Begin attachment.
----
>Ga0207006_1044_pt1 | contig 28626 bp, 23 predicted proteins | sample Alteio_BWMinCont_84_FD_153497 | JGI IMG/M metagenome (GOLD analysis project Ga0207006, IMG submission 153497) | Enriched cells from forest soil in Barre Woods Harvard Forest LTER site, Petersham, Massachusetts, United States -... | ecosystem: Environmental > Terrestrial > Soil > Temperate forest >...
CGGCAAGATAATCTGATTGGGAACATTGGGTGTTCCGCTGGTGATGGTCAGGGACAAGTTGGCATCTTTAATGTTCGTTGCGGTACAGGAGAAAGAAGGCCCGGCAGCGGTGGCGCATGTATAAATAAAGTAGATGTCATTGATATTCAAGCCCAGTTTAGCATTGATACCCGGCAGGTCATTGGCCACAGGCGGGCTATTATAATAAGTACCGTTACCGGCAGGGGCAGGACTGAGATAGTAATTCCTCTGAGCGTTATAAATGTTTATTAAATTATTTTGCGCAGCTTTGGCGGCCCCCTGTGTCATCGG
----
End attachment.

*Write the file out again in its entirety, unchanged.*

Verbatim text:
>Ga0207006_1044_pt1 | contig 28626 bp, 23 predicted proteins | sample Alteio_BWMinCont_84_FD_153497 | JGI IMG/M metagenome (GOLD analysis project Ga0207006, IMG submission 153497) | Enriched cells from forest soil in Barre Woods Harvard Forest LTER site, Petersham, Massachusetts, United States -... | ecosystem: Environmental > Terrestrial > Soil > Temperate forest >...
CGGCAAGATAATCTGATTGGGAACATTGGGTGTTCCGCTGGTGATGGTCAGGGACAAGTTGGCATCTTTAATGTTCGTTGCGGTACAGGAGAAAGAAGGCCCGGCAGCGGTGGCGCATGTATAAATAAAGTAGATGTCATTGATATTCAAGCCCAGTTTAGCATTGATACCCGGCAGGTCATTGGCCACAGGCGGGCTATTATAATAAGTACCGTTACCGGCAGGGGCAGGACTGAGATAGTAATTCCTCTGAGCGTTATAAATGTTTATTAAATTATTTTGCGCAGCTTTGGCGGCCCCCTGTGTCATCGG